The quais of Honfleur!!!

This is my favorite part of Honfleur and the most touristic go figure it! It seems the world comes here and also locals. It is heavens on earth ,and a wonderful spot for any season. Of course, I am talking about Honfleur but also more especifically its wharfs or quais around the old basin or vieux bassin!  I have plenty on the city in my blog, but let me update this older post for memories’ sake and hope you enjoy it as I.

Honfleur is a town surrounding a beautiful little 17C harbor in Calvados dept 14 of Normandie and of course in my belle France. It is still active as a fishing port and marina. The town has preserved many historic and traditional buildings and houses some interesting museums, churches and monuments. It is said, is the second most visited site in all of Normandy!


You can easily reach Honfleur by car in only about 2 hours from Paris,  ideal for a weekend visit out of season, the sort of place with just enough history, culture, sightseeing and good food to evoke a feeling of getting away , without going too far. Only 194 km from Paris via the A13 and A29 (Toll). Also, by road  23 km from Le Havre via the A131 and Pont de Normandie. 64 km from Caen via A13 (toll) , and through Pont-l’Evêque or D513 via Dives and Deauville. It is 184 km from Le Mans via the A28 and A88 (toll). There are ways to avoid the tolls but will be a slower journey, your choice I always try to leave enough time to avoid these taxes! From my new Morbihan I ,also take the A13 but several times got off by Caen on the D513 coming along by Trouville and Deauville.

You can ,also come with the Bus Verts line 20 links Caen to Le Havre via Honfleur The bus leaves you at the Honfleur bus station, Rue des Vases, and it also , runs between Deauville-St Gatien Airport and the town center or bus station.  Honfleur has no train station of its own; the closest train stations are those in Le Havre and Trouville-Deauville. Both have several daily direct trains to and from Paris Saint-Lazare station and both can be reached by Bus Verts line 20. As always like to tell, never taken bus or trains here, always by car. The public transport is for reference only.

Honfleur was assigned the role of fortress town as far back as the 11C, it was charged with keeping hostile, mainly English  ships from wandering too far up the Seine estuary.  And, from the 16C, its mariners were busily exploring Canada, helping to establish the French presence that bequeathed Quebec. Honfleur is tucked between two round hills, it is a maze of tiny streets crowded around an old port. On the northern wharf, a row of tall narrow houses with slate roofs and in some cases even slate facades dating back to the 16C, 17C and 18C. Many  streets lead to the Place de Ste.-Catherine, but it is well worth following a zigzag path to study the varied architecture of the homes on the Rue Haute, Rue Brulée, Rue de la Bavole, Rue des Capucins and Rue du Puits. Many have the half-timbered look associated with Normandy, and others are made of stone and are decorated with sculptures. Most were built between the 16C and 18C.

The Vieux Basin is a Port or Vieux Port located in the center of Honfleur . Its narrow slate houses reflecting in the basin make it the main tourist attraction of Honfleur.  This afloat basin was created on the insistance of Abraham Duquesne and by order of Colbert in 1681. It replaces the old stranding haven, which was much narrower. This work necessitates the destruction of the western part of the ramparts, and ended in 1684. This basin with an area of approximately one hectare (10 000 m2) has a length of 130 meters for a width of 70 meters on the south side and 85 meters on the north side where the channel is located to the port of Honfleur. It is entirely surrounded by docks accessible to the public.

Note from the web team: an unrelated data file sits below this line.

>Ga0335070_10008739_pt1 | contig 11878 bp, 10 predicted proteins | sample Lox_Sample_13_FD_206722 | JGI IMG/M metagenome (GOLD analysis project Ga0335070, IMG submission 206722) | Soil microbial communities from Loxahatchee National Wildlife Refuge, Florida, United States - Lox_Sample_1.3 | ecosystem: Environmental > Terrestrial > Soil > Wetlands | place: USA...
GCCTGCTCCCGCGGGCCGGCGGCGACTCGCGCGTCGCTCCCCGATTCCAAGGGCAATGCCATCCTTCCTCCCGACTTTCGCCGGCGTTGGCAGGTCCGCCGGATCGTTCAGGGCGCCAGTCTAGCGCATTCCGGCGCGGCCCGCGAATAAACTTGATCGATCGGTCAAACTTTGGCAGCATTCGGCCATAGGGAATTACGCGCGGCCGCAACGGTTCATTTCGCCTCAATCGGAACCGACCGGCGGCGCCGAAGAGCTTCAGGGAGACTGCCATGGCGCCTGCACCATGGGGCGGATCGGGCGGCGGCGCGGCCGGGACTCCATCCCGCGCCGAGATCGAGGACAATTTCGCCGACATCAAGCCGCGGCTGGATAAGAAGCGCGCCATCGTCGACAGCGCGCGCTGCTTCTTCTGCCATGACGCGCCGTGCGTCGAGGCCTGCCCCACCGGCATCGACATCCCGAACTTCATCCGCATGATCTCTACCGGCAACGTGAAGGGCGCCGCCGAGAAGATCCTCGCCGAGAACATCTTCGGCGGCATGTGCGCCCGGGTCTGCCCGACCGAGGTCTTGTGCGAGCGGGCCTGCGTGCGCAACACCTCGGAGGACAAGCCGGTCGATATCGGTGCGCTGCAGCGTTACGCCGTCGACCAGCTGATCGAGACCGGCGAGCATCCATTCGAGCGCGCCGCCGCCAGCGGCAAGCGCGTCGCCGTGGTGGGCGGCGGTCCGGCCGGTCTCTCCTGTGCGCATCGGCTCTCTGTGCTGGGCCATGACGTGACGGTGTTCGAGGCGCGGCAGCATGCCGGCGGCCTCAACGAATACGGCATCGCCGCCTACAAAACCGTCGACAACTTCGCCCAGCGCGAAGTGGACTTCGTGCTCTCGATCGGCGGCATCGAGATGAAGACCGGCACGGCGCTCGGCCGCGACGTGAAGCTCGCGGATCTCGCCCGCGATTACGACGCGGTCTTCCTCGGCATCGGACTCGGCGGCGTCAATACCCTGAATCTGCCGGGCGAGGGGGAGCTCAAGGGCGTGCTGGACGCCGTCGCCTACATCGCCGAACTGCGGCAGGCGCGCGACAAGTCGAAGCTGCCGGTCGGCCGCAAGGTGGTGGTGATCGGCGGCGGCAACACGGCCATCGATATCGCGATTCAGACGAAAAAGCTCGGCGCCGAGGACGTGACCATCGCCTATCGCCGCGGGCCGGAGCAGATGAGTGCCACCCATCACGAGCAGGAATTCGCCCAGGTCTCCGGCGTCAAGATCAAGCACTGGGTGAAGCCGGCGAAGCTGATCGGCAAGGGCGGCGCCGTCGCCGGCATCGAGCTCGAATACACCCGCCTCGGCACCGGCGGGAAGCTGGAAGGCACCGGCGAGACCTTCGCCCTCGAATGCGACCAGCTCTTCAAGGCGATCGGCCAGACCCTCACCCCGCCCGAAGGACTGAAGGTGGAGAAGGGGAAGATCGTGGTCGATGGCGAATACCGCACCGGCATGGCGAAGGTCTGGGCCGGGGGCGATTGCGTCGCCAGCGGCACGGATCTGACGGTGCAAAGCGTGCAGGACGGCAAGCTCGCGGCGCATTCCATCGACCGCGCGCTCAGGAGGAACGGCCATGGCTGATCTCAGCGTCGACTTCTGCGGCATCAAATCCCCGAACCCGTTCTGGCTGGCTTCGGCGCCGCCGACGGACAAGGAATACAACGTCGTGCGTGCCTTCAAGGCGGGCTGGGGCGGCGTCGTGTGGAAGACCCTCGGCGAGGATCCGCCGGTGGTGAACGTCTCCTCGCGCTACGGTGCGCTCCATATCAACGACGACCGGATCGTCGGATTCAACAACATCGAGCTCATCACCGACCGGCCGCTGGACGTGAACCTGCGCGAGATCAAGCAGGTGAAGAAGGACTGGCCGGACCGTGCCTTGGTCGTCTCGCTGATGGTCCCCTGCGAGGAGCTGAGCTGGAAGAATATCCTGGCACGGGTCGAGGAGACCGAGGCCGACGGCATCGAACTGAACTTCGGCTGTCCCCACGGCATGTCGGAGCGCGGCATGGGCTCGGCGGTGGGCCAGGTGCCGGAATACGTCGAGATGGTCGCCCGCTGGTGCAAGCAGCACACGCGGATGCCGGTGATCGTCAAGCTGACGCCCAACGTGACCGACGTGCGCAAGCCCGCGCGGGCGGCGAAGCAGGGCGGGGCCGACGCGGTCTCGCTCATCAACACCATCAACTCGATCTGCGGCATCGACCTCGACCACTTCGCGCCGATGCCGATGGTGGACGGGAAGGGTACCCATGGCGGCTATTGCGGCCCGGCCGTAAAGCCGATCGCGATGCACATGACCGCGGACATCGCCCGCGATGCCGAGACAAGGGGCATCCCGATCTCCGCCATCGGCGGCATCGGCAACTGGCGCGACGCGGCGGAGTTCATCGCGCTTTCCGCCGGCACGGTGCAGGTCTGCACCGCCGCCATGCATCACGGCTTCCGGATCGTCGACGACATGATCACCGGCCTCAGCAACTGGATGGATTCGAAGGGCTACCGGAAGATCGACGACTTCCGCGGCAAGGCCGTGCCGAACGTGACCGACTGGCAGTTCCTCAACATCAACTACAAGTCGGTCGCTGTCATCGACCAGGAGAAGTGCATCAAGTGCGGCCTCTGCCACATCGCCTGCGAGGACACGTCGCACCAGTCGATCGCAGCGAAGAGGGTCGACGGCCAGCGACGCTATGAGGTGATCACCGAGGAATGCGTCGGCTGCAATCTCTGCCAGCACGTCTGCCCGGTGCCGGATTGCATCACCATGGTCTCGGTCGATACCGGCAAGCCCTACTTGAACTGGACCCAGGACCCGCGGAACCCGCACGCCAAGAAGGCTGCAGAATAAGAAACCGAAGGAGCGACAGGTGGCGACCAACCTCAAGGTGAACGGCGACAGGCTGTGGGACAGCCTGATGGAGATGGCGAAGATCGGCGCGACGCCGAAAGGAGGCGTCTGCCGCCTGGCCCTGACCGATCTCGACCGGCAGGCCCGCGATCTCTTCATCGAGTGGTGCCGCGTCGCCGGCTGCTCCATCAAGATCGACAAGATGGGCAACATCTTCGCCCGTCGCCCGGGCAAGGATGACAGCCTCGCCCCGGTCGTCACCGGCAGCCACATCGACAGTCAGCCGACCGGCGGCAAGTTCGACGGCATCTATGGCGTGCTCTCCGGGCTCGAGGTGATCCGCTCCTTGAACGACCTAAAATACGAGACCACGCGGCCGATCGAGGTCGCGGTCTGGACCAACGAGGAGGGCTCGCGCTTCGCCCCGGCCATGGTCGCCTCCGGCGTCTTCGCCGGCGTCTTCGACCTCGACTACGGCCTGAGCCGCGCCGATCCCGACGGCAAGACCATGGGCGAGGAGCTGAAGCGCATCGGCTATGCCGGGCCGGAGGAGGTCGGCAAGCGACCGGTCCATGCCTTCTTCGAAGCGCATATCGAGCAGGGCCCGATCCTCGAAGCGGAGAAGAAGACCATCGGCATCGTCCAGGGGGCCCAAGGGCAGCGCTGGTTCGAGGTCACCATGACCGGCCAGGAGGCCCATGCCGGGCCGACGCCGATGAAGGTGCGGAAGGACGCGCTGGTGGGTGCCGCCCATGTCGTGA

The Vieux Port basin is surrounded by the Quai Sainte-Catherine in the west and for a part of the south side. The quarantine of mansions dates back to the 17-18C. They are narrow and have three to seven floors (except for house No. 2 which has only one floor). Many facades are covered with slate. Some mansions are built in corbally. The old basin has always been represented by artists including Gustave Courbet,  Eugène Boudin, Claude Monet and Johan Barthold  Jongkind,  forming the school  of Honfleur which contributed  to the appearance of the Impressionist  movement. Today, most of the ground floor of the Quai Sainte-Catherine are occupied by restaurants and brasseries. The south side extends the Quai Sainte-Catherine via the rue Montpensier. Through an underground route, the brook of Claire feeds the basin.


The basin is occupied only by a dozen constructions constituting the Quai Saint-Étienne. Among these are the City/Town Hall, the old St. Etienne (Stephen’s) Church, which has become a Marine Museum or Musée de la Marine. Three lanes access the Quai Saint-Étienne. On sea side, there is the quai de la Quarantaine and only one building: the lieutenance; that was once the home of the King’s lieutenant. This is the only important vestige of the city’s fortifications. The mobile bridge over the channel towards the front-port formed by the Morelle completes the tour of the basin.


The city of Honfleur on the Vieux Basin

The Honfleur tourist office on the Vieux Basin

There you go folks, just what I needed is to share this spot of our world with you all. Honfleur is catchy sort like an honorable flower town (my translation) and deservently so. Enjoy Honfleur as we had , do and will have; memories forever.

And remember, happy travels, good health, and many cheers to all!!!

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